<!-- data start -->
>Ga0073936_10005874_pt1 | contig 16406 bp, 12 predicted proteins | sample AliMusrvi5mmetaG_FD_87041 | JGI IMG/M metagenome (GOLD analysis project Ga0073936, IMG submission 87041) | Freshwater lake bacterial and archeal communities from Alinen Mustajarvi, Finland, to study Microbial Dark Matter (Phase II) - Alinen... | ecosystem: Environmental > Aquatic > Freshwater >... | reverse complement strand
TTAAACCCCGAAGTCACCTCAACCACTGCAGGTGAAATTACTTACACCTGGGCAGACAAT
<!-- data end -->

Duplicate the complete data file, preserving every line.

>Ga0073936_10005874_pt1 | contig 16406 bp, 12 predicted proteins | sample AliMusrvi5mmetaG_FD_87041 | JGI IMG/M metagenome (GOLD analysis project Ga0073936, IMG submission 87041) | Freshwater lake bacterial and archeal communities from Alinen Mustajarvi, Finland, to study Microbial Dark Matter (Phase II) - Alinen... | ecosystem: Environmental > Aquatic > Freshwater >... | reverse complement strand
TTAAACCCCGAAGTCACCTCAACCACTGCAGGTGAAATTACTTACACCTGGGCAGACAAT